With all major parties (bar ACT, surprisingly enough) wanting a slice of the student voting pie, OUSA in conjunction with POLSA hosted a high-octane debate in the union hall at 1pm last Wednesday. The result was largely underwhelming, as candidates showed the utmost respect for one another in attempts to save face for their parties. Boo, get the claws out next time.
Still, there were a few golden moments in the one-and-a-half hours of unceasing yarns, moments which Critic Te Ārohi will feed back to you in a cryptic fashion leaving you more confused than you were before the article started.
The dogs in the fight were Labour’s Rachel Brooking, Green’s Francisco Hernandez, the independent Jim O’Malley, National’s James Christmas, NZ First’s Keegan Langeveld, and TOP’s Ben Peters. One curious omission from the debate was National’s Dunedin candidate Michael Woodhouse, who has been a bit AWOL since he removed himself from the party list earlier this year. Also sorely missed was New Conservative’s Paul Deacon, who at a OUDSA (debating club) debate the Friday prior got the whole squad laughing when he bluntly announced climate change was an ideological ploy designed by the government. Good chat bro.
Keeping the candidates honest was OUSA President Quintin Jane alongside POLSA’s (politics club) Lily Stock, who were tasked with the all-important job of heartily tapping the bell when the candidates spent too much time speaking. Quintin also intervened when a member of the crowd asked candidates, “What is a woman?” stopping Peters from speaking in efforts to preserve the sanctity of all members of the crowd. Slay Quintin.
Aside from this question, the crowd mostly sought to ascertain policies on wealth and climate, bluntly voicing the rage of an indentured student community. James Christmas also blushed when asked to fess up about the whereabouts of his Dunedin paramore.
In general questioning, each party was given plenty of breathing room to speak about policy on tax, climate, and housing. The person with the most breathing room was independent Jim O’Malley, who was free to wax lyrically about the evils of neoliberalism without having to stick to party policy. Ben Peters also shared a similar advantage, taking the time to inform the audience that “Dunedin is a flat city, other than the hills themselves.” The people who got the least speaking room were representatives of the Electoral Commission and Generation Vote who sat idly beside the main stage, pleading silently to audiences that they should probably enrol at some point.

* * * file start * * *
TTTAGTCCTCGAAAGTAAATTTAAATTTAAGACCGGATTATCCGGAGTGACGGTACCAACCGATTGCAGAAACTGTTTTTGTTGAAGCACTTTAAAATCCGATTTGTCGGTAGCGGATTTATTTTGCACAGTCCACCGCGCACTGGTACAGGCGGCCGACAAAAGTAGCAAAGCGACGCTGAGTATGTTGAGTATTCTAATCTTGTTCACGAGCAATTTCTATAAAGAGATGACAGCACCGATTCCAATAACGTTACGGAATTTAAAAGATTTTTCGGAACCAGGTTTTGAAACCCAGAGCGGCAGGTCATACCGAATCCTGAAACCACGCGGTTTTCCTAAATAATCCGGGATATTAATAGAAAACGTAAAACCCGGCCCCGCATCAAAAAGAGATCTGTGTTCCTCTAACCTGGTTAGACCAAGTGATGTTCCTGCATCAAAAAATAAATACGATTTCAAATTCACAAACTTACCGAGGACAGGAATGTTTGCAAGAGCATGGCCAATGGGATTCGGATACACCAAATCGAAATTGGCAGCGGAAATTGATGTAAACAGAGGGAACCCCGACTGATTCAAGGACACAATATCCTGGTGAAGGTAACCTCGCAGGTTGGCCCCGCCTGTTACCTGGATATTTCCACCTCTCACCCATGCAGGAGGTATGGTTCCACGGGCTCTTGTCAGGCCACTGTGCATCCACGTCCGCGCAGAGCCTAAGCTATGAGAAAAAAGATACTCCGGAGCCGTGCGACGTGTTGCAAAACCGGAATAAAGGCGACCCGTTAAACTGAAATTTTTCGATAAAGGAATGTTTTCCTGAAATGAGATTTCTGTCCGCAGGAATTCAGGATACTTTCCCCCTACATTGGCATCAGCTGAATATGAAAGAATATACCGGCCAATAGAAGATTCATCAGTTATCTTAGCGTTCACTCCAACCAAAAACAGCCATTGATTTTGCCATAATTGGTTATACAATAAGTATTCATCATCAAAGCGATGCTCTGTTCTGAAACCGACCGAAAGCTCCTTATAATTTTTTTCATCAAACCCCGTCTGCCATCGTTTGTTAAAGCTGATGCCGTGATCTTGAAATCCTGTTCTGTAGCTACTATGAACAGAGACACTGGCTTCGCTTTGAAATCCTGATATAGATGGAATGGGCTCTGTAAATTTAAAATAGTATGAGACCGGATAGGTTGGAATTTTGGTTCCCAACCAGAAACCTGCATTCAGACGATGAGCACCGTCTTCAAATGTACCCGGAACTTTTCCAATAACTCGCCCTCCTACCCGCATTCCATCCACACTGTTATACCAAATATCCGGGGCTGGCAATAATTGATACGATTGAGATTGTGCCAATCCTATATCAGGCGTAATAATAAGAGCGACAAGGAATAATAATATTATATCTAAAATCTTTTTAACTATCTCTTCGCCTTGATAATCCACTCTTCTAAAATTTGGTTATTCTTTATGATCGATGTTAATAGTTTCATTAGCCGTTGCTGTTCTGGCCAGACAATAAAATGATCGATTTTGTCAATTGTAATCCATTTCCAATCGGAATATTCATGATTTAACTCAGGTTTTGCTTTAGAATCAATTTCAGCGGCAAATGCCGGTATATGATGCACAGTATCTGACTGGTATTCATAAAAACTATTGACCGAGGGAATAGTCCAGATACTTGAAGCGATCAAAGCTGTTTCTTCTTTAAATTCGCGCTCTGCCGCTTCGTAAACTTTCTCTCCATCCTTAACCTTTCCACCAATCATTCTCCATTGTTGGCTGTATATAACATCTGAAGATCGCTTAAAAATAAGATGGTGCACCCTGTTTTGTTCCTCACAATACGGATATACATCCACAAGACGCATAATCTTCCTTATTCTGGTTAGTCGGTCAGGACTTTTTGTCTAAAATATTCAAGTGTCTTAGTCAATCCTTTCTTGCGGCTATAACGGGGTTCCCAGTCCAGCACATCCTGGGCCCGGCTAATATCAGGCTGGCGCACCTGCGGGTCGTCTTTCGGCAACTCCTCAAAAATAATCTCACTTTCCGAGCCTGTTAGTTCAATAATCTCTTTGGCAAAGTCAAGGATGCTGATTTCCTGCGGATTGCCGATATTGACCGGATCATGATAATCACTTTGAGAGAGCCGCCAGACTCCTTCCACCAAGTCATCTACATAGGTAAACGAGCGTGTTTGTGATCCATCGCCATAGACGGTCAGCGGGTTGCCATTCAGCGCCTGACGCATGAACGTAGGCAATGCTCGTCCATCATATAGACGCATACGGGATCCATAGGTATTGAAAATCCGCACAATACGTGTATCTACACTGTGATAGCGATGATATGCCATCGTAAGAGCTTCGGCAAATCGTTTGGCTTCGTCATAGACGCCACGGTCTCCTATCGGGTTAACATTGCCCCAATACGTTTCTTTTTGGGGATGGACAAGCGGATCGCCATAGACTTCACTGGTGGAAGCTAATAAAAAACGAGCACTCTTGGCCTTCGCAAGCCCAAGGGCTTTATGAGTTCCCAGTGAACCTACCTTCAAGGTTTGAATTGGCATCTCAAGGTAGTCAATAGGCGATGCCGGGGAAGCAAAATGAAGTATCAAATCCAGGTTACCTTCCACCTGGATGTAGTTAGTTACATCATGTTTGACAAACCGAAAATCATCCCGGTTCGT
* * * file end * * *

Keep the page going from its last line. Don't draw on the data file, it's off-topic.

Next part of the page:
As such, the audience generally took to the minor parties, though the Greens got the greatest hoots of support. It’s hard to say who won. Was the real winner at the end of the day then perhaps debating itself? Probably not. See below to have your take on the matter.
On the matter of housing, Labour’s Rachel Brooking said “we plan to build 27,000 for 2027.” Ah, isn’t it great that dreams are free? Greens’ Fran Hernandez said that “we side with renters” and that the party “supports a landlord register.” Independent O’Malley said that “housing is a right” and that us nomadic students are “living a transient life.” James Christmas, whose name would suggest ample knowledge about the intricacies of indoor heating, took a page out of the National Party handbook and said that “it’s a supply issue.” We did not ask him anything about chimneys, or if it would be possible to stave off the winter cold by supplying students with their annual coal allowances in July, rather than the Northern Hemisphere-centric December, when coal is pretty useless. To finish the housing part off, Peters touted the benefits of a land value tax.
Then, the topic on everybody’s mind: taxes. Labour has ruled out a capital gains and wealth tax, so everyone is wondering how the fuck we’re meant to be funding public services. Brooking contended that there is “bipartisan support in our tax system,” while Hernandez fired back by saying that we need to “redistribute wealth so we can properly fund the services we need to.” O’Malley echoed a similar sentiment, saying that “wealth is accumulating at the top of our society, and we need to bring it back.” Christmas didn’t offer up much apart from “Muldoon was basically a socialist,” which is… certainly a take. Langeveld mentioned “the books are in bad shape”, and Peters refined his earlier statement, saying that he’s all about “a tax on land, specifically.”
Now, for the most highly anticipated and existential question of our generation: climate change. Brooking started off by saying that “the ocean is a wonderful place,” and she’s so real for that. She also mentioned the importance of “fishing controls and marine reserves.” Hernandez wasted no time to spark anxiety, saying “we’re living in a climate emergency” and that we “needed to save 30 percent of our ocean for reserves by 2030.” O’Malley kept it simple, saying “get us some help,” with Christmas saying we needed to “rapidly increase the production of renewable energy” which is ironic coming from a party who wants to repeal the ban on offshore oil and gas exploration. Langeveld mentioned something about “farm-level reporting emissions.” Peters said we needed to “increase public transport and city density” and that it was important to “cap total emissions.”
And that was about that.